President Trump ‘objectifies’ widow

Samantha Woolford, Staff Writer

President Donald Trump addressed all of Congress on Feb. 28, receiving surprising backlash for honoring the slain Navy SEAL, William “Ryan” Owens, who was killed in the recent Yemen raid. His wife, Carryn Owens, was one of Trump’s guests, whose loss he also honored.

CNN’s Van Jones spoke after the speech about Trump’s acknowledgement of Owens.

“That was one of the most extraordinary moments you have ever seen in American politics. Period,” Jones said. “I want to say this right but I feel like tonight, Donald Trump became the President of the United States.” Jones was able to look beyond his disdain for Trump.

It was later reported that some Democrats chose not to stand for the two-minute standing ovation for Mrs. Owens, though they did stand for her earlier introduction. I don’t care which political party you side with. However, I do care about the men and women who fight daily for our lives, our safety, and our country. It’s odd that some people will not stand for a woman who just lost her husband. Shouldn’t we support all women? You might not agree with Trump, or the Yemen raid, or war in general, but I thought that people still had the decency to stand and respect someone who lost a loved one.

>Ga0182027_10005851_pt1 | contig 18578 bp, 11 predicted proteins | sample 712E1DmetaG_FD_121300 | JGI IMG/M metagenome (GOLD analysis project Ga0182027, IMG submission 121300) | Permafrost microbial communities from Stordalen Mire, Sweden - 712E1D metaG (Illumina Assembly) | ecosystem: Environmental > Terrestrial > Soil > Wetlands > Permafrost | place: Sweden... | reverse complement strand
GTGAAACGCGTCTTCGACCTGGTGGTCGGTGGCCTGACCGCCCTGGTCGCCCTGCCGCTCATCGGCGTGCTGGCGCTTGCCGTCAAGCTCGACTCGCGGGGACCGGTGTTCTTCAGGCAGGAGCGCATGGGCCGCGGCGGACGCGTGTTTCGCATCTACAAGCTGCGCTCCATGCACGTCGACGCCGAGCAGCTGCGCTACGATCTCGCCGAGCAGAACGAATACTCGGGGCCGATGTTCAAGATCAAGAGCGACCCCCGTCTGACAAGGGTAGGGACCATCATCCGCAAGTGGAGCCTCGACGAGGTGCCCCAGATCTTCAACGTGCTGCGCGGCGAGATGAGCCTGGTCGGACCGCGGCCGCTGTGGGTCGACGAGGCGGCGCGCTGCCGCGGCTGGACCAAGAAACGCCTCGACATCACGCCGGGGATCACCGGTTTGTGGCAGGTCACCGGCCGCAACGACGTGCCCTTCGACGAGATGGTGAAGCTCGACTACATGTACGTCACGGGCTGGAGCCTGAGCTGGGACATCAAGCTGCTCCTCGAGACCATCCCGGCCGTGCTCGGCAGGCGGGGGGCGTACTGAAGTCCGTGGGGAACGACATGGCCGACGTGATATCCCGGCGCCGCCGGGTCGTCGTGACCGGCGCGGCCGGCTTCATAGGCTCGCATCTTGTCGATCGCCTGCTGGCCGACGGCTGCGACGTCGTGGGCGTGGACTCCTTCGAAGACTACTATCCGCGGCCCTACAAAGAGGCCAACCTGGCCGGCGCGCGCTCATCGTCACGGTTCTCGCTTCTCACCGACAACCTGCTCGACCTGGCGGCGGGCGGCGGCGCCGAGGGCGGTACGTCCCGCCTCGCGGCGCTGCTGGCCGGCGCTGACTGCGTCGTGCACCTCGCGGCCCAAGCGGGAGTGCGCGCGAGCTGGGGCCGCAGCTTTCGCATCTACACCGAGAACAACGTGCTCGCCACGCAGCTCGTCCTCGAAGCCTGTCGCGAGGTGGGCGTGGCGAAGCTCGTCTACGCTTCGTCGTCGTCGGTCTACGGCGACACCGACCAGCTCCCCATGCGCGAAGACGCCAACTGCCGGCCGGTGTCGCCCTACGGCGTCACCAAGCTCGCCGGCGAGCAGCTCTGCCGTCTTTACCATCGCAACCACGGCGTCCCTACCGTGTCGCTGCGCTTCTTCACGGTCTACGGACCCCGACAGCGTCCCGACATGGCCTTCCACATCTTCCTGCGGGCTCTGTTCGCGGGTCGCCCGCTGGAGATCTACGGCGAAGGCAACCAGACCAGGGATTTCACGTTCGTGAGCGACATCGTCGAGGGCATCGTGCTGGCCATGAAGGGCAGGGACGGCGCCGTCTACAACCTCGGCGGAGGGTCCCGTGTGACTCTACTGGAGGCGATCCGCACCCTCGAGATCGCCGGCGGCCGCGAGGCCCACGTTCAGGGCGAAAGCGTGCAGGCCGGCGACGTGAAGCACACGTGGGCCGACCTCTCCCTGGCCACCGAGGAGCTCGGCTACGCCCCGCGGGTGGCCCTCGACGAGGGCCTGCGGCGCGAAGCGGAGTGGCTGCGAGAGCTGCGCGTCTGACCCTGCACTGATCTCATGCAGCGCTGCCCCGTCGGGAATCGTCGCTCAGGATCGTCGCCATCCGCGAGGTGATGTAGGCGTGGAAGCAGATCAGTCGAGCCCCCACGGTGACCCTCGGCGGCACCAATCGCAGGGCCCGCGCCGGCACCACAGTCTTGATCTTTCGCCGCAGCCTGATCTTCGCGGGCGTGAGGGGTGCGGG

A Slate article was titled, “Donald Trump’s appropriation of Ryan Owens’ heroism and Carryn Owens’ grief is a disgrace.” Talk show hosts on “The View” said that Trump exploited her. Bill Maher said that he wished she hadn’t allowed herself to be Trump’s prop. To have people, especially women and so-called feminists, objectify Mrs. Owens is deplorable. She has complete autonomy over her choices and trying to say otherwise is anti-feminist. If you can support women who spend their days protesting, who wear little pink hats, and who dress as giant vaginas, then I am sure you can find it in yourself to support a woman who lost her husband that was fighting so that other women could continue to do those things.

We’ll never know the true reason behind Mrs. Owens’ attendance. Maybe Trump felt responsible and guilty since it was his call to go through with the Yemen raid, or maybe his administration believed that honoring a fallen soldier and his grieving wife would be a single event that everyone could stand behind. If we are going to sit back and judge the president on this, then we should also take a look at the last president as well.

In 2016, former President Barack Obama gave a speech on gun control. The media focused on his tears as he listed the victims of Sandy Hook. Was this not using the deaths of innocent people to push his political agenda of stricter gun control laws? Let’s not talk about the 318 homicides by shooting in Baltimore or the 762 homicides by shooting in Chicago, both in 2016. There probably isn’t a gun problem there, right? Believe what you want about Trump’s honoring of Owens and his wife, but remember that the beloved former president did the same thing with the deaths of six- and seven-year-old children.

And yes, you certainly can stand up for a man who lost his life for you and your rights and for his grieving wife. This is much bigger than you and your politics and hatred for the president. This is about someone who died for this country and someone who lost their husband. If you get nothing else from this article, remember that.

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